Fire Pit Safety & Tips

For National Fire Prevention Week, Waters True Value offers a few tips to help make your fire pit sessions safer than ever.


  • Garden hose
  • Newspaper
  • Matches or Multipurpose lighter
  • Water bucket
  • Firewood
  • Metal bucket


  • Poker

What’s better than sitting around a warm fire with family and friends, roasting marshmallows and relaxing? We can’t think of much! With October upon us, it’s the perfect season to light up those fire pits and get to roasting – but it’s important to make sure you and your loved ones remain safe while basking by the fire.

For National Fire Prevention Week, Waters True Value offers a few tips to help make your fire pit sessions safer than ever.


  1. location, Location, LOCATION

Whether you’re building your own fire pit or using one already assembled, you need to be sure you’re placing it in an area of your property that is safe for you and your neighbors. The wind (which our Kansas folks are used to) can blow smoke and sparks around, so don’t put the fire pit too close to doors or windows. You also want to stay up to date on any burn bans or burn ordinances that might be in effect in your area. Make sure there is plenty of space all the way around the fire pit – you don’t want it singeing any plants or fences that could be potential fire hazards. A safe distance would be to have the fire pit at least 10 feet from nearby structures.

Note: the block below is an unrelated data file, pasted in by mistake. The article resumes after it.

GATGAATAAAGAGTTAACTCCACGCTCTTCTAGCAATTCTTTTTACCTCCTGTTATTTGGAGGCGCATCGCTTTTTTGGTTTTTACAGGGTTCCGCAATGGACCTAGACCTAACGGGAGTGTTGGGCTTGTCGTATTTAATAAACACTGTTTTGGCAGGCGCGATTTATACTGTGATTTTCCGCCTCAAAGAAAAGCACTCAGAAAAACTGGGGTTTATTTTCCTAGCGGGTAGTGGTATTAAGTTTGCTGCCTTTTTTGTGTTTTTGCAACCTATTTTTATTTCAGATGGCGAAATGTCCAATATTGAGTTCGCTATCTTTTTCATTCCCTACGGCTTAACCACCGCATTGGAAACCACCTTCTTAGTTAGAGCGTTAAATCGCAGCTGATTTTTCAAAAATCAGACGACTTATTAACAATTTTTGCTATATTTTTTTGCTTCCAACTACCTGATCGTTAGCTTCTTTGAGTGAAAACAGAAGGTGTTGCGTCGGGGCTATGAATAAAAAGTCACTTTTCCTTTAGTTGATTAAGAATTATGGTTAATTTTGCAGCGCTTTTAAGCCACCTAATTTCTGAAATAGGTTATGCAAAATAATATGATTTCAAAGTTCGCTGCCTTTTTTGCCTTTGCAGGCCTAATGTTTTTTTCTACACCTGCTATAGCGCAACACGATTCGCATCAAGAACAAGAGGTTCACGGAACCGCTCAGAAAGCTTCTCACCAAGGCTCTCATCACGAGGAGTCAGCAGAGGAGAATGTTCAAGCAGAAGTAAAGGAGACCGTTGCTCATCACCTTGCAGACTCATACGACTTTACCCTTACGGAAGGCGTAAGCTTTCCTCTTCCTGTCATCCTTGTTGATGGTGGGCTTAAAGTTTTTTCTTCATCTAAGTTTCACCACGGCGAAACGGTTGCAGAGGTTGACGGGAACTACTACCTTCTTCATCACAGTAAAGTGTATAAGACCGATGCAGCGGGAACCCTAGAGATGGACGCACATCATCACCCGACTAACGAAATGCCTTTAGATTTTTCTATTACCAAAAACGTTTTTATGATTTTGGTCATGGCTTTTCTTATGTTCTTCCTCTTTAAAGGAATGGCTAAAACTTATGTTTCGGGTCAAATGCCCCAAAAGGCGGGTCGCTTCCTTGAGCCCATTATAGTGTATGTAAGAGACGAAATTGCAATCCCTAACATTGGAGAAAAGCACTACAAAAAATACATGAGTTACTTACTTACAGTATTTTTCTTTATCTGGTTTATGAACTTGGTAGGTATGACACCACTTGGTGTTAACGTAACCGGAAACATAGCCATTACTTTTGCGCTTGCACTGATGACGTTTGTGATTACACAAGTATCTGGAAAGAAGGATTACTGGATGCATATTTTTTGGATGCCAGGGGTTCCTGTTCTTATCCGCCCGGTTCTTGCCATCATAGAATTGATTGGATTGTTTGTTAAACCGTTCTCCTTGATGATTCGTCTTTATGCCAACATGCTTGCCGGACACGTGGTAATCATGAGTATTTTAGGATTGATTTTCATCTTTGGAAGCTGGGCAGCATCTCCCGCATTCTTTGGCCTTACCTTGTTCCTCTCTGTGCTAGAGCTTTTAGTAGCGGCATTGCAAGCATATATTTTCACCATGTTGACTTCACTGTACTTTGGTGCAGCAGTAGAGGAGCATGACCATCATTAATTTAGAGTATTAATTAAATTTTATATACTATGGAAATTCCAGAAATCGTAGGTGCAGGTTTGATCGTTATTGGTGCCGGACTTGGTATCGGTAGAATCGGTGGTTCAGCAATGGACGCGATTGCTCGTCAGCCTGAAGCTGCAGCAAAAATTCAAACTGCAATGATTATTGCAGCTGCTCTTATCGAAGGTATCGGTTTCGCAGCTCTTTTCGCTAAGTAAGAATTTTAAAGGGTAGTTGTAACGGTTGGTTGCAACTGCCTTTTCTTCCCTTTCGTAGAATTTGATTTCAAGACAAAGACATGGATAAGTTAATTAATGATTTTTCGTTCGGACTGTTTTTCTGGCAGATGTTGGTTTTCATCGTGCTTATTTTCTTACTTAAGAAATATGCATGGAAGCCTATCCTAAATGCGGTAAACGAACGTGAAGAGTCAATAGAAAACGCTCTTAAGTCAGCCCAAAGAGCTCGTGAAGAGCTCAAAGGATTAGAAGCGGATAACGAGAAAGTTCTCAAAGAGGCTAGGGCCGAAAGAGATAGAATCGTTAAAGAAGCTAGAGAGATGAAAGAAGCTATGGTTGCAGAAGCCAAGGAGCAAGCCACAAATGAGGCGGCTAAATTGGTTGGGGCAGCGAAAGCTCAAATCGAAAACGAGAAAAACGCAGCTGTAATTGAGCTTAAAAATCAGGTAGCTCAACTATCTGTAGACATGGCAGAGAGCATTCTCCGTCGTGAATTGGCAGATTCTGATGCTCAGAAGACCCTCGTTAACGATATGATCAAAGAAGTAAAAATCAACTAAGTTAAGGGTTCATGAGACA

1. Getting Your Flames Started

First thing’s first – don’t try to start a fire with gasoline, no matter what you’ve seen in the movies. It is dangerous. You’ll want to start small and add to the fire. Place a crumbled piece of newspaper or a store-bought fire starter in the center of the pit, then stack a layer of small sticks on top and light it all with a match or multipurpose lighter. As the fire builds, continue adding larger and larger sticks. Add your firewood carefully, slowly adding more as the fire grows.

  1. Simmer Down

Never leave a fire unaccompanied! When you’re ready to call it a day, use a bucket of water or hose to drown out the flames and stir the ashes with a poker. Continue this process until everything in the pit is cold to the touch. Collect the ashes in a metal bucket used for ashes only and leave it outside overnight. Douse with water again in the morning before discarding the ashes in a trash can.

Interested in the product shown in the image above? We carry it! Order it online here or stop in your local Waters True Value store today.

4 comments on “Fire Pit Safety & Tips

  1. Thanks for the advice to place fire pits away from doors and windows due to the wind blowing smoke around. My backyard could use a little personality, and I’ve been thinking that a fire pit would be the perfect fit. I’ll be sure to keep it at a distance that is at least 10 feet from nearby structures when I get pit.

  2. You make a great point to avoid starting a fire with gasoline and instead try start with a crumbled piece of newspaper and then build on that. My husband and I really want to get a fire pit installed in our backyard so we can have our friends and neighbors over on warm summer nights, but we want to be sure that we can properly start a fire and keep things safe. We’ll have to talk with a professional to find out more about it. Thanks for your tips!

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